The presentation "Consumer Fraud Bingo" – an interactive presentation to help participants learn ways to protect themselves from investment fraud and other financial scams – will be offered at the following locations: The presentation "Banking Basics" – an overview of how banks and credit unions work, including differences among types of accounts, what to do if you have past banking issues, and questions you should ask before opening an account – will be offered at the following locations: Department staff will be participating in Rep. Karen Boback's Senior Expo at Tunkhannock Area High School at 135 Tiger Drive in Tunkhannock (Wyoming County) on July 28 from 10:00 AM to 2:00 PM. The expo will include a mini-seminar presented by staff on "Cybersecurity – Staying Safe Online" which covers key topics such as using secure websites, creating strong passwords, being aware of what you put on social media, and even tips for shopping online safety. The presentation "Avoiding Scams and ID Theft" – which helps consumers protect themselves from financial scams as well as informs victims of scams on how to get help – will be offered at the following location: Department staff will be presenting "Avoiding Scams and ID Theft" at the following locations: Department staff will present "Banking Basics" at Sweetbriar Place at 211 Sweetbriar Place in Pittsburgh (Allegheny County) on July 25 from 12:45 PM to 2:00 PM Department staff will be participating in the 75th Anniversary Celebration at Letterkenny Army Depot on July 17 (open to Letterkenny employees ONLY). Department staff will be a participating vendor at the Pennsylvania Sheriffs' Association Annual Conference in Pittsburgh (Allegheny County) on July 12 (open to conference attendees ONLY). Additionally, department staff will present "Cents and Sensibility: Teaching Financial Literacy to Transition Age Students" at the Pennsylvania Office of Vocational Rehabilitation (OVR) Early Reach Initiative Statewide Training Conference at the Atherton Hotel, 125 South Atherton Street in State College (Centre County) on July 27 (open to conference attendees ONLY). The Department of Banking and Securities offers a number of educational presentations designed to help consumers of all ages and professionals learn to protect and grow their own money and that of clients. The presentation Calendar of Events can be found online: http://bit.ly/1KIscBZ. Consumers and community groups can call 1-800-PA-BANKS or email email@example.com for more information, or learn more online: http://bit.ly/2bjKrTa. To view the original version on PR Newswire, visit:http://www.prnewswire.com/news-releases/pa-wolf-administration-announces-consumer-financial-protection-outreach-schedule-for-july-300475860.html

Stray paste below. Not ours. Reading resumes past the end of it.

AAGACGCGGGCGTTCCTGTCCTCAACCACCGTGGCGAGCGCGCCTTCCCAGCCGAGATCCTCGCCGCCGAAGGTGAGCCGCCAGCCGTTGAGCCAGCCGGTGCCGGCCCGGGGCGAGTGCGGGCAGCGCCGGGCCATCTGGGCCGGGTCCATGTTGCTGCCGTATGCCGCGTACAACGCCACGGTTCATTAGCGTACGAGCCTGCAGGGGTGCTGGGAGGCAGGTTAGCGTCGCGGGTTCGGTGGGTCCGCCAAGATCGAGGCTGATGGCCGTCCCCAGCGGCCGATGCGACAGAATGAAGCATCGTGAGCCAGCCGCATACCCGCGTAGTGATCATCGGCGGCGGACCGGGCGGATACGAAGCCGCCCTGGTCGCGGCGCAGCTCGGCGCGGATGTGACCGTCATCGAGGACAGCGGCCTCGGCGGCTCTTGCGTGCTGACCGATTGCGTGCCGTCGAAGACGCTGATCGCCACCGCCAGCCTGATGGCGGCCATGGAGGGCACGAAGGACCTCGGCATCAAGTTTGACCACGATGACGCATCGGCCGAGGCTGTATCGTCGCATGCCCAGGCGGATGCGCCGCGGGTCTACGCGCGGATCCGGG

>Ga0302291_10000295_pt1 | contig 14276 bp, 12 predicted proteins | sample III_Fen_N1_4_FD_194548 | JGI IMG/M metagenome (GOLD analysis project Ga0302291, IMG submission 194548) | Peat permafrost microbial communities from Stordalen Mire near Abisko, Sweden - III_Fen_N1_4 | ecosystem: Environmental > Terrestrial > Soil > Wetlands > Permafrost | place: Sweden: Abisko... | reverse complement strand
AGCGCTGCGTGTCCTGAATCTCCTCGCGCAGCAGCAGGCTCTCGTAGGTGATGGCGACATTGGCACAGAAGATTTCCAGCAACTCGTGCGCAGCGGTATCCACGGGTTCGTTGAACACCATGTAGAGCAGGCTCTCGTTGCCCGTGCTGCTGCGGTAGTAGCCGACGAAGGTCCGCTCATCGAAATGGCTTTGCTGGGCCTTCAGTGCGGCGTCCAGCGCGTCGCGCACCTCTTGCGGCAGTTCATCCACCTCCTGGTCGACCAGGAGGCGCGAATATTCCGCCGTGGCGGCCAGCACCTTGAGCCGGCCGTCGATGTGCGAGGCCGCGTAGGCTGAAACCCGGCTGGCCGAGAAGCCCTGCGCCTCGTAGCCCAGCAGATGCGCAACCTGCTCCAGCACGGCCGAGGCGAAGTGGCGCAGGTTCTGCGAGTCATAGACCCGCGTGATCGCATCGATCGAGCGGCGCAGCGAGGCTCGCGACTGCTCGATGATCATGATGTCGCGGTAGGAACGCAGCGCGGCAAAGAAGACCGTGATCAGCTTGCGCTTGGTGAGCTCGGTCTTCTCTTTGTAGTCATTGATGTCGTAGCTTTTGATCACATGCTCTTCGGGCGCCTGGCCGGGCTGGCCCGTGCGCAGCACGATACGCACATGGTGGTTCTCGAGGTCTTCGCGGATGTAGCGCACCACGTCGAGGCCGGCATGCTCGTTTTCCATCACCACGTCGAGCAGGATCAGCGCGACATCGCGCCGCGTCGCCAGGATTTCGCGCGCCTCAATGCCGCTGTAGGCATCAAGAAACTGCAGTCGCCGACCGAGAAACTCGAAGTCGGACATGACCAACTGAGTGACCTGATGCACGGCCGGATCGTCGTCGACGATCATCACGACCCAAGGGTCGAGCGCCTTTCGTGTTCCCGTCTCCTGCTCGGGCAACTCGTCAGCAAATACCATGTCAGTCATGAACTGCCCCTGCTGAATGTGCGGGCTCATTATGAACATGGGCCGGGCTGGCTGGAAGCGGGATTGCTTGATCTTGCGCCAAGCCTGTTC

Gombotz K.,State College |
Parette R.,State College |
Austic G.,Piedmont Biofuels Industrial Llc |
Kannan D.,Pennsylvania State University |
Matson J.V.,State College
Fuel | Year: 2012
Manganese (II) oxide (MnO) and titanium (II) oxide (TiO) solid catalysts were found to be robust catalysts for both the transesterification of triglycerides and esterification of free fatty acids. These metal oxides were shown to exhibit long life with little loss of activity. The ability to esterify free fatty acids (FFA) and handle high levels of water illustrates the potential of these catalysts to produce biodiesel from low quality feedstocks without the pretreatment operations required with the traditional process. Some soaps were produced in the presence of free fatty acids, but soaps were within tolerable levels and formed at concentrations that were orders of magnitude lower than the traditional process. This results in significant reductions in product washing. By utilizing a 2-stage process, high quality fuel (meeting ASTM specifications) and glycerol were produced. © 2011 Elsevier Ltd. All rights reserved.
Small A.A.,State College |
Stefik J.B.,Pennsylvania State University |
Verlinde J.,Pennsylvania State University |
Johnson N.C.,University of Hawaii at Manoa
Monthly Weather Review | Year: 2011